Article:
"UK needs to Double the Rate of Rail Electrification or Green Targets will be Missed," says the Railway Industry Association.
Originally published by Tring & Berkhamsted Liberal Democrats - Working Locally, for Britain and for You!
The Railway Industry Association (RIA) is the main industry trade group for railway equipment manufacturers in the United Kingdom and is based in Smith Square, London. They are emphatic that the UK needs immediately to double the current rate of rail electrification.
Electrification is the main measure that will enable the UK Government to meet its commitment decarbonise by the railway system by 2050. However to do this means that at least 450 km of track need to be electrified every year.
However, figures published by the Office of Rail and Road (ORR) show that only 179 km of track were electrified in the UK in 2020-21.
The RIA is very concerned that the UK government will further cut back its ambitions in a short-term measure to curb expenditure and balance the public spending accounts. If that happens then not only will the railways be slow to bring in needed efficiencies, but the Government's green targets will be missed.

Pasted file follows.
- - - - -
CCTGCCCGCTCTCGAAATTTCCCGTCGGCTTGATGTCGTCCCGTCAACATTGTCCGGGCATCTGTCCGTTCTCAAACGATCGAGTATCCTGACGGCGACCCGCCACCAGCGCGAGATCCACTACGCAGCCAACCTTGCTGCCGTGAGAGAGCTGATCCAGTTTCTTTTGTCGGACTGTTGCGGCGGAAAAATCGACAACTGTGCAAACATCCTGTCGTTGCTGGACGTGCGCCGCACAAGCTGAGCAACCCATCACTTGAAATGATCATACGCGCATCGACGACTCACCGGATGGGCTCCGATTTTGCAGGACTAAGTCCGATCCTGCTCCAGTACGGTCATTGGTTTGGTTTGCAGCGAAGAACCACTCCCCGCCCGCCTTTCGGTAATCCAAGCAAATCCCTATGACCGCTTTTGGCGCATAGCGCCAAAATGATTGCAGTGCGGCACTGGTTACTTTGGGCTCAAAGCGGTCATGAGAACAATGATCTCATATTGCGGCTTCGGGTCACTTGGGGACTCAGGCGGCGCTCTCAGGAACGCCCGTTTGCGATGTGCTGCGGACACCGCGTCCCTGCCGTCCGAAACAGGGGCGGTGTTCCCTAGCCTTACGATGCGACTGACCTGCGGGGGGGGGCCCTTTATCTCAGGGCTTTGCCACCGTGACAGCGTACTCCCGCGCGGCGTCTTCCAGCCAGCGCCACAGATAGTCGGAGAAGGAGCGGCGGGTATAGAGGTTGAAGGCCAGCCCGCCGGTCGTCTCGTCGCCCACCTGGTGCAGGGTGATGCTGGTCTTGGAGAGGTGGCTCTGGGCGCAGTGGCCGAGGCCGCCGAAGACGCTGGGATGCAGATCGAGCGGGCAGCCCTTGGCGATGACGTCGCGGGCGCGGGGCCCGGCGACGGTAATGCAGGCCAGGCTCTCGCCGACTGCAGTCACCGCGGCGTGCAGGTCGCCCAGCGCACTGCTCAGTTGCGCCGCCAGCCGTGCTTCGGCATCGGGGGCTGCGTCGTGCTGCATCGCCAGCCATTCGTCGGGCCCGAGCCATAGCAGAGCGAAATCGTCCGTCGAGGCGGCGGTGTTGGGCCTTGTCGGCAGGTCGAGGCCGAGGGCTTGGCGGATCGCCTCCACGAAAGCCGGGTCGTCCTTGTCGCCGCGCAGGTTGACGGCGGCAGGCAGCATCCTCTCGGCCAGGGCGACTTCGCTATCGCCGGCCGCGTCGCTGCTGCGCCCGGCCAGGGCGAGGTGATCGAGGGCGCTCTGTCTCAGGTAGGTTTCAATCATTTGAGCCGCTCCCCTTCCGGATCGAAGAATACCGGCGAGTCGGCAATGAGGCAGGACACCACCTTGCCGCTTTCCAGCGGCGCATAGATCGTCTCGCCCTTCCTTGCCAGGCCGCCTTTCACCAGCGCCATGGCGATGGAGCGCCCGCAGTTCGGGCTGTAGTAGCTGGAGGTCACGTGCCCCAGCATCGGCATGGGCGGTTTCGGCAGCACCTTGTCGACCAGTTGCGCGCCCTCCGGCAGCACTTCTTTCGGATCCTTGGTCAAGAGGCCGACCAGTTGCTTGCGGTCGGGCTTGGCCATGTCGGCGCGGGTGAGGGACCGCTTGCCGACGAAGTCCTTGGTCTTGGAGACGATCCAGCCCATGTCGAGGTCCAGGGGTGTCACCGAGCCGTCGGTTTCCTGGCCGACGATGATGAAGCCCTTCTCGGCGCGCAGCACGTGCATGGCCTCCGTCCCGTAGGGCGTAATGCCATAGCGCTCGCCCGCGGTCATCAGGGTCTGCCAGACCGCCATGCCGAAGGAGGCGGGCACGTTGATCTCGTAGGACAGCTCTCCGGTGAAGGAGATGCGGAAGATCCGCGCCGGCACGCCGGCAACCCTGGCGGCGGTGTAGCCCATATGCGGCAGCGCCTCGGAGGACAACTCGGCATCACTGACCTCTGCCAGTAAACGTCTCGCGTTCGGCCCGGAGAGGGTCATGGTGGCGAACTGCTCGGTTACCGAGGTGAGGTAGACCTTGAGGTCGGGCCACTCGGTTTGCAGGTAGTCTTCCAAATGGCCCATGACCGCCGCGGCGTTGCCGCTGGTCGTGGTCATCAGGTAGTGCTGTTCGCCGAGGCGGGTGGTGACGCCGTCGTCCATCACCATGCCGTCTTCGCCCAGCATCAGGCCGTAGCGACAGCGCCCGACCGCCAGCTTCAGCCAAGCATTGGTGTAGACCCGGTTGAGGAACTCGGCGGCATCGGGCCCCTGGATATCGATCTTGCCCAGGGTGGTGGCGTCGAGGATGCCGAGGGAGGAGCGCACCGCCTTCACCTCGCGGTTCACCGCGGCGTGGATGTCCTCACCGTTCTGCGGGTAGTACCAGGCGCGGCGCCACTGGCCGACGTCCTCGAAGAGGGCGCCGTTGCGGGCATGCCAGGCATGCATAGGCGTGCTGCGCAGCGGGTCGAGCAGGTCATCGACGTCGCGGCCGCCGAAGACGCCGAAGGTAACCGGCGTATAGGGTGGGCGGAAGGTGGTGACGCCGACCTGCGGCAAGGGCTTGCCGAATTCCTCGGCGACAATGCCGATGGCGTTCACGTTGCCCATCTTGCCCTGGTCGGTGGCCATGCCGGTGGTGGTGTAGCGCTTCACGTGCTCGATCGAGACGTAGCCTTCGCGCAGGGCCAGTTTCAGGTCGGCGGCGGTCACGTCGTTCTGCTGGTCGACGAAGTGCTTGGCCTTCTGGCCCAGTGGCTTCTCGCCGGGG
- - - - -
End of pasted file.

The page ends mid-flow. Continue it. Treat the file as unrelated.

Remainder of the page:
"That 179 track km in 2020-21, was mostly accounted for by completing the Midland Mainline upgrade between Bedford and Corby", said David Clarke, Technical Director of the RIA.
He was also critical of the forward plans. The project to electrify the line from London St Pancras station all the way to the city of Sheffield has been cut back to serve only Metro and outer-suburban services from London. This effectively cancels an electrified freight alternative to the busy East and West Coast Main Lines.
These disappointments come just as the UK is facing severe energy shortage problems. Gas supply issues have put a strain on electricity generation, forcing energy-intensive industry at large to consider reducing electricity consumption. This has even forced some rail freight operators to mothball their more efficient electric locomotives and revert to slower, less efficient and more polluting diesel ones.
Worse still, this spasmodic approach by UK government ministers - starting, stopping and partially restarting projects - has sapped confidence within the construction industry and left them with little certainty of future work. In a complex industry like rail electrification, turning supply chains on and off creates huge delays and inefficiencies. "What is needed," said one industry expert, "Is a steady rate of working through a longterm guaranteed plan. It is far cheaper - and quicker - if a steady pace of deliveries and deployment is achieved. Everything from skills recruitment to supply to testing and commissioning is then smoother, cheaper and more efficient."
(pic by Network Rail)